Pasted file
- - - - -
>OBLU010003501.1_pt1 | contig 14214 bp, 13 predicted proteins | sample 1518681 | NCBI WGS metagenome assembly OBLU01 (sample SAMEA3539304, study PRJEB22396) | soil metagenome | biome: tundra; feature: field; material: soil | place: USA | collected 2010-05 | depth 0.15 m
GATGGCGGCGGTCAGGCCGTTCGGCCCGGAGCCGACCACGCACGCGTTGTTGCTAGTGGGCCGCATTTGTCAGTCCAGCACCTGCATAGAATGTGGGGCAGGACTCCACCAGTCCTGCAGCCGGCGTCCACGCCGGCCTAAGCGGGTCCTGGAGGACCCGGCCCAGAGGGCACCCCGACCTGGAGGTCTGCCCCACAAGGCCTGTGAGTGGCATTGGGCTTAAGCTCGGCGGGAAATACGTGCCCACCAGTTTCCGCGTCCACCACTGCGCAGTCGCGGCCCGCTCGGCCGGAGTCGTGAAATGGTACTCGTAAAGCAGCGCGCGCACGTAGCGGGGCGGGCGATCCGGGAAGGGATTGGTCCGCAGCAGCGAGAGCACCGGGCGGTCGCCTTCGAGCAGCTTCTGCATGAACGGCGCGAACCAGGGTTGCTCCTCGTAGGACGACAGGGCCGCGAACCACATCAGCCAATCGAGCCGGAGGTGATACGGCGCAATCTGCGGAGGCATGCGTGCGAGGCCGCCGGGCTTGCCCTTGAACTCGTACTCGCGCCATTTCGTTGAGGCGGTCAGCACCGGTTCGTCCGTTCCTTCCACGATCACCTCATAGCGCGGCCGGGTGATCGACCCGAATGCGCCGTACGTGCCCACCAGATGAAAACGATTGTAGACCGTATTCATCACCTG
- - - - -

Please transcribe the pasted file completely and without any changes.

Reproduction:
>OBLU010003501.1_pt1 | contig 14214 bp, 13 predicted proteins | sample 1518681 | NCBI WGS metagenome assembly OBLU01 (sample SAMEA3539304, study PRJEB22396) | soil metagenome | biome: tundra; feature: field; material: soil | place: USA | collected 2010-05 | depth 0.15 m
GATGGCGGCGGTCAGGCCGTTCGGCCCGGAGCCGACCACGCACGCGTTGTTGCTAGTGGGCCGCATTTGTCAGTCCAGCACCTGCATAGAATGTGGGGCAGGACTCCACCAGTCCTGCAGCCGGCGTCCACGCCGGCCTAAGCGGGTCCTGGAGGACCCGGCCCAGAGGGCACCCCGACCTGGAGGTCTGCCCCACAAGGCCTGTGAGTGGCATTGGGCTTAAGCTCGGCGGGAAATACGTGCCCACCAGTTTCCGCGTCCACCACTGCGCAGTCGCGGCCCGCTCGGCCGGAGTCGTGAAATGGTACTCGTAAAGCAGCGCGCGCACGTAGCGGGGCGGGCGATCCGGGAAGGGATTGGTCCGCAGCAGCGAGAGCACCGGGCGGTCGCCTTCGAGCAGCTTCTGCATGAACGGCGCGAACCAGGGTTGCTCCTCGTAGGACGACAGGGCCGCGAACCACATCAGCCAATCGAGCCGGAGGTGATACGGCGCAATCTGCGGAGGCATGCGTGCGAGGCCGCCGGGCTTGCCCTTGAACTCGTACTCGCGCCATTTCGTTGAGGCGGTCAGCACCGGTTCGTCCGTTCCTTCCACGATCACCTCATAGCGCGGCCGGGTGATCGACCCGAATGCGCCGTACGTGCCCACCAGATGAAAACGATTGTAGACCGTATTCATCACCTG